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Distance Education

Universal Design for Learning

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Distance Education

Wayne Hall
6th Floor
125 W. Rosedale Ave.
West Chester, PA 19383

Phone: 610-436-2948
Fax: 610-436-2189

Distance Education Support
Phone: 610-436-3373

Universal Design for Learning (UDL)



The universal design approach is to create products and/or environments that are designed, from the outset, to accommodate individuals with a wider range of abilities and disabilities than can be accommodated by traditional applications. With UDL, technology is used to create curriculum and environments that, by design, lack traditional barriers to learning. For example, multimedia curriculum provides digital, universally designed media that offers diverse options for viewing and manipulating content and expressing knowledge. Within UDL, fewer students face barriers to learning, for example; text to speech reduces decoding barriers for students with dyslexia; digital images and video with closed captioning provides alternative representations reducing barriers for students with language-based disabilities and for students who are blind or deaf; and keyboard alternatives may reduce barriers in navigation and control for students with physical disabilities. These UDL solutions have the advantage of enhancing learning for many different kinds of students.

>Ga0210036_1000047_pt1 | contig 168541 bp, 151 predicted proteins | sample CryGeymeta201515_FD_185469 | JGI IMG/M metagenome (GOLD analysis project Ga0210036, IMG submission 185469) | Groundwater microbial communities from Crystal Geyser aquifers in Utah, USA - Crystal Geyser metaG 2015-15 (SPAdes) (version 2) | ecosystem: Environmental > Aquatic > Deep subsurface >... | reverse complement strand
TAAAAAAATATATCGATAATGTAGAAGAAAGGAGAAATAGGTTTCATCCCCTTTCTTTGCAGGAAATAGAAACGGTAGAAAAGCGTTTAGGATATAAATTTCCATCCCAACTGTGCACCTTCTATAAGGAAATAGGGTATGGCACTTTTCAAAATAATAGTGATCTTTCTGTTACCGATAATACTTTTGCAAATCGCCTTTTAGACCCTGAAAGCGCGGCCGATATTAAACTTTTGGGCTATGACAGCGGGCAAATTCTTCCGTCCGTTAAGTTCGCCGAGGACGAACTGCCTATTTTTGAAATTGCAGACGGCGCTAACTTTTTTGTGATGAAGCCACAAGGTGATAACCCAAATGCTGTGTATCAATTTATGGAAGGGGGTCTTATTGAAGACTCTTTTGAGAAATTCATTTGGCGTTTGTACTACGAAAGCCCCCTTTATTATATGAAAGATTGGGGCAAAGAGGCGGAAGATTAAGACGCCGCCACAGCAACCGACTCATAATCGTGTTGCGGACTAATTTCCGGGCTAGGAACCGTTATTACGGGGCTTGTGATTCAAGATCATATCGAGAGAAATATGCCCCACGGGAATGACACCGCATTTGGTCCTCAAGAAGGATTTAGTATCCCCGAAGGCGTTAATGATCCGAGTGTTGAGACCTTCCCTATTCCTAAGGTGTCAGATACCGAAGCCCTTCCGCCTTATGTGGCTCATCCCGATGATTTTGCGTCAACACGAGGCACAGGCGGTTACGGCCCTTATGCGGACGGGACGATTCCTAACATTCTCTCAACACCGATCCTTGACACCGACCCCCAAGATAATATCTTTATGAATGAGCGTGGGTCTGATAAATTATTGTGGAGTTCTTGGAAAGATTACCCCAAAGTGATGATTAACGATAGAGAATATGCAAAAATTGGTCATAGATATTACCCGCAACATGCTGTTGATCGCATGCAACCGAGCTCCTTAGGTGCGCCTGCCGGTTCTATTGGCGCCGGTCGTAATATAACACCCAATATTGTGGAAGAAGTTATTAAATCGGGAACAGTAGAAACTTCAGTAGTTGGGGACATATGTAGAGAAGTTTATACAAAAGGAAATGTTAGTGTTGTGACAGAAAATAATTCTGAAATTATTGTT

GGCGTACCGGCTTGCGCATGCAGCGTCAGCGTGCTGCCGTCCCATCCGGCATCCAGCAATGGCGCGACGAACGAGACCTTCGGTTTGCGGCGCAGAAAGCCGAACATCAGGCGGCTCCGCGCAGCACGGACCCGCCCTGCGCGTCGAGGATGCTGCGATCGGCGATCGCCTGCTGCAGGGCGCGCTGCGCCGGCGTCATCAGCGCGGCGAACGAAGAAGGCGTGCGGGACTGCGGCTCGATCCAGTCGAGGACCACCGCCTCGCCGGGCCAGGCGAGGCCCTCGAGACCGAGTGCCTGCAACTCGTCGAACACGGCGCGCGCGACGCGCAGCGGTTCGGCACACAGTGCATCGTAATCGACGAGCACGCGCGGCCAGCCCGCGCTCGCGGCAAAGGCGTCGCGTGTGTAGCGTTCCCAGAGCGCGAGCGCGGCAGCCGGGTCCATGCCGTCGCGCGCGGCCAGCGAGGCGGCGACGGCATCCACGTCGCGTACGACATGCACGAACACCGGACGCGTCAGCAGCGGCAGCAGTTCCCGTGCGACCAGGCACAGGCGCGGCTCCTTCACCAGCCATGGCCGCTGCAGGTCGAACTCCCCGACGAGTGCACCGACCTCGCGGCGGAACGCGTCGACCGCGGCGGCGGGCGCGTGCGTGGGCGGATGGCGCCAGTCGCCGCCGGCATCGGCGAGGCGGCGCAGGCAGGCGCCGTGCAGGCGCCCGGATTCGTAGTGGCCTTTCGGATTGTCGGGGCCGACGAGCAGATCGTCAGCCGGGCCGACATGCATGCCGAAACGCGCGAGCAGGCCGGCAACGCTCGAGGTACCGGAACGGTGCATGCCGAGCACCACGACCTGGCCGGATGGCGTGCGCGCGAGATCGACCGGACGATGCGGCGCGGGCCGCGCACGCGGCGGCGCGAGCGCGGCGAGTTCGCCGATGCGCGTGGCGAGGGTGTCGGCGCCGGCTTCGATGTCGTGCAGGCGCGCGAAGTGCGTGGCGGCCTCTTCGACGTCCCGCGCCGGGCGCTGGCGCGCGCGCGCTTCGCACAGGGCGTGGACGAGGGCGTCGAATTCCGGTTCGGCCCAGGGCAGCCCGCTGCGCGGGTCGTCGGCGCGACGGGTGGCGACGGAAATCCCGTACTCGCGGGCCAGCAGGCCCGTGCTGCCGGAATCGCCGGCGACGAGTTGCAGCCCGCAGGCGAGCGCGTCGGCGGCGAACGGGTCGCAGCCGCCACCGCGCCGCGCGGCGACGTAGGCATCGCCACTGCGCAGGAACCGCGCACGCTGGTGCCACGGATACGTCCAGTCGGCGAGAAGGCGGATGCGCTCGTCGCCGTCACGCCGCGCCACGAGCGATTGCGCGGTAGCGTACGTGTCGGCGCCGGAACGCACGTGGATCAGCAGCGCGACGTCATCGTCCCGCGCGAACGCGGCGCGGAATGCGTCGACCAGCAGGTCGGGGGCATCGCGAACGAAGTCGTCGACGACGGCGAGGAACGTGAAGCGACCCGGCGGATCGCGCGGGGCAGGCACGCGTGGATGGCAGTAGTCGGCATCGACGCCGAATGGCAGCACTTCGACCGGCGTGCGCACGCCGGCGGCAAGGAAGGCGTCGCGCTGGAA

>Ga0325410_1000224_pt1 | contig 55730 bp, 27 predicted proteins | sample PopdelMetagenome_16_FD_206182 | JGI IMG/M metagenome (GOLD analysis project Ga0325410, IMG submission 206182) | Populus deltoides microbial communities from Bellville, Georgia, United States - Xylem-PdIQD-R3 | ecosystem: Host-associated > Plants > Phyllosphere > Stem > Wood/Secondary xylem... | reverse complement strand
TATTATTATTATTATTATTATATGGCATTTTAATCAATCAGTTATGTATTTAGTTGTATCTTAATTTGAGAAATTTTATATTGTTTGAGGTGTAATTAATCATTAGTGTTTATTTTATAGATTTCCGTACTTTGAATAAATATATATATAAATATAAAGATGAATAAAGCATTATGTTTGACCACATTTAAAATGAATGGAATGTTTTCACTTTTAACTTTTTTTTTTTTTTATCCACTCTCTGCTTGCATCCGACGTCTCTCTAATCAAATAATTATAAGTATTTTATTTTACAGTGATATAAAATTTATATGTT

Instructional Uses:

  • Flexible Digital Materials/Multimedia
  •  Modified Text 
  • Text-to-Speech 
  • Manipulatives 
  • Virtual Reality/Simulations 
  • Concept Maps 
  • Models

WCU Supported Tools:

Additional Tools:

Tips for using Universal Design for Learning:

  • Present information in at least two formats. 
  • Give students as many resources as possible. 
  • Provide lots of background information — but be brief. 
  • Build in flexibility, creating multiple ways for students to demonstrate their knowledge. 
  • Provide clear syllabus and rubrics, less is more — do not overwhelm syllabus with details. 
  • Promoting interaction among and between faculty and students. 
  • Provide as much consistent and organized use of LMS as possible. 
  • Make sure all electronic resources, including web pages, images and videos; adhere to accessibility guidelines or standards.


Rose, D.H., & Meyer, A. (2002). Teaching every student in the digital age: Universal Design for Learning. Alexandria, VA: Association for Supervision and Curriculum Development. 

Hitchcock, C., Stahl, S. (2003). Assistive Technology, Universal Design, Universal Design for Learning: Improved Learning Opportunities. Journal of Special Education Technology.  

Burgstahler, S. E. (n.d.). Universal Design in Higher Education: Promising Practices. doi: Design in Higher Education_Promising Practices_0.pdf 

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